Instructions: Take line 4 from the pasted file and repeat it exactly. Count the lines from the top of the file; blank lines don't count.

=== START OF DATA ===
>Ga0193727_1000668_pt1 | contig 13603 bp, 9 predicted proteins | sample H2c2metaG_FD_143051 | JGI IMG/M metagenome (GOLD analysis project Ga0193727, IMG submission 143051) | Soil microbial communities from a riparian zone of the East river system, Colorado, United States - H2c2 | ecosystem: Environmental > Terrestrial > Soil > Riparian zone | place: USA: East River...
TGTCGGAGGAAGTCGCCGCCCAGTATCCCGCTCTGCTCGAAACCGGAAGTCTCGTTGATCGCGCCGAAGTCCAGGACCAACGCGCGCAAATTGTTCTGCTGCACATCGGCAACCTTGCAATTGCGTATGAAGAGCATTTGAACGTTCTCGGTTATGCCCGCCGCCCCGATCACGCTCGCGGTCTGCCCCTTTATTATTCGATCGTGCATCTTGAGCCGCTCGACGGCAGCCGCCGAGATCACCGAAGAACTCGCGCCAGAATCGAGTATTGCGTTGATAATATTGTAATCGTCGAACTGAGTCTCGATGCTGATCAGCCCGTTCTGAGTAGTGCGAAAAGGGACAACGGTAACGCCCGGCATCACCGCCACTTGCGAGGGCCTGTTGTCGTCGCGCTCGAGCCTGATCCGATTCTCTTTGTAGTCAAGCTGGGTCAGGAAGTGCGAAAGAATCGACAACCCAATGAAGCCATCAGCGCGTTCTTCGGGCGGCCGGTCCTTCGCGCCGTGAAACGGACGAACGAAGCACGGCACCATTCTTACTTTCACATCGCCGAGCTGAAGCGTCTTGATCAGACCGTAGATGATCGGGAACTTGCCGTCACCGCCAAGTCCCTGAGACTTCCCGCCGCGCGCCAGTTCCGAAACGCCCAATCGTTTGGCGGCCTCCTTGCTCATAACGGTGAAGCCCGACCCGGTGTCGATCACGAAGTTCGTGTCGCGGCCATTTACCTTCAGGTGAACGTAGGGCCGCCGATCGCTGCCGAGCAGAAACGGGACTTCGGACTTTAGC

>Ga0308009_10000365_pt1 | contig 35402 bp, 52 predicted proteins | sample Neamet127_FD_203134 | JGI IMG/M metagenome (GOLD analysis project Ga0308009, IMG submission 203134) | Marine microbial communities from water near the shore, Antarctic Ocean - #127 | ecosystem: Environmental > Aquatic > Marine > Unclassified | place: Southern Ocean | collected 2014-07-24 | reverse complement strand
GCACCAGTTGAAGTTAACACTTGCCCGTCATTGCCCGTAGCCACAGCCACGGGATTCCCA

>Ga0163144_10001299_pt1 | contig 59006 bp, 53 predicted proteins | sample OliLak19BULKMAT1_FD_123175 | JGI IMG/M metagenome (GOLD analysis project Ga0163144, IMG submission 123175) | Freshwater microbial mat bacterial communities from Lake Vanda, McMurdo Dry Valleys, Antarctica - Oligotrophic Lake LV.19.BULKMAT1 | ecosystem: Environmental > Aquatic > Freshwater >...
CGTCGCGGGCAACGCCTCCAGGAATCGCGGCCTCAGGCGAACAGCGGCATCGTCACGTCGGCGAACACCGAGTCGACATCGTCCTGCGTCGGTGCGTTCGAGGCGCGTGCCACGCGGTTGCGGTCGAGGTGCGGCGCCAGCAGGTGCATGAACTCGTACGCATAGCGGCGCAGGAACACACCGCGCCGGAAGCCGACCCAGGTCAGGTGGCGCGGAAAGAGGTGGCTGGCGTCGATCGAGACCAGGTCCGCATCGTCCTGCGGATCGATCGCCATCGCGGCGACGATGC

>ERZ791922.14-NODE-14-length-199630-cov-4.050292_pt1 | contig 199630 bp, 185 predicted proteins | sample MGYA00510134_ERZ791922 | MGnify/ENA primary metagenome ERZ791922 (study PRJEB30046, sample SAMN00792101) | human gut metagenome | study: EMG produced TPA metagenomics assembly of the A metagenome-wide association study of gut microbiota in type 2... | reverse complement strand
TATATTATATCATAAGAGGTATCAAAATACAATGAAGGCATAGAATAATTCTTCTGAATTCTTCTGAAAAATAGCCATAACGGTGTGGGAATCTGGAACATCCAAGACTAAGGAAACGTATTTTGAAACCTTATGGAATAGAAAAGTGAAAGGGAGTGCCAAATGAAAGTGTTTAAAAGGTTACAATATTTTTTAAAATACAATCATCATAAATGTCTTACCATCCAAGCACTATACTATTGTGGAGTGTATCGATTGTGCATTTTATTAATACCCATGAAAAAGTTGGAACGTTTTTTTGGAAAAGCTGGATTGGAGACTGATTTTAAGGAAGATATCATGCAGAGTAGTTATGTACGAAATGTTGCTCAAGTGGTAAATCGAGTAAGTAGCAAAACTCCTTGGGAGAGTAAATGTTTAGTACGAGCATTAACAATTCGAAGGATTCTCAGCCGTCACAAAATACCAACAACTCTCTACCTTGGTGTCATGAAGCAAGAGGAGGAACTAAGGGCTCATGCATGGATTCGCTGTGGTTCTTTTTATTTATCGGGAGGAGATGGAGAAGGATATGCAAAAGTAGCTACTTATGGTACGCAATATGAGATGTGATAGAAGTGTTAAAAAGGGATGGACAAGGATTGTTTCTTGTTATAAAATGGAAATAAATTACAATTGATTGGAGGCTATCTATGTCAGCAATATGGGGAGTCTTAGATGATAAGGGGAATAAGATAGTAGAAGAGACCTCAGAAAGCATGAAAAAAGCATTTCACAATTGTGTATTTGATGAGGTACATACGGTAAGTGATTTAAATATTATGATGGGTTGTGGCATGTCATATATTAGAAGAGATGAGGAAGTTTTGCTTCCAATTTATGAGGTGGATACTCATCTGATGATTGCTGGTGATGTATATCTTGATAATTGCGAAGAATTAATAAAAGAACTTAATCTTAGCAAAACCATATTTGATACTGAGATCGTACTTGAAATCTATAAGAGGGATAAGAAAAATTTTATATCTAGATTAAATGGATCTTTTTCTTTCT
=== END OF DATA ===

GCACCAGTTGAAGTTAACACTTGCCCGTCATTGCCCGTAGCCACAGCCACGGGATTCCCA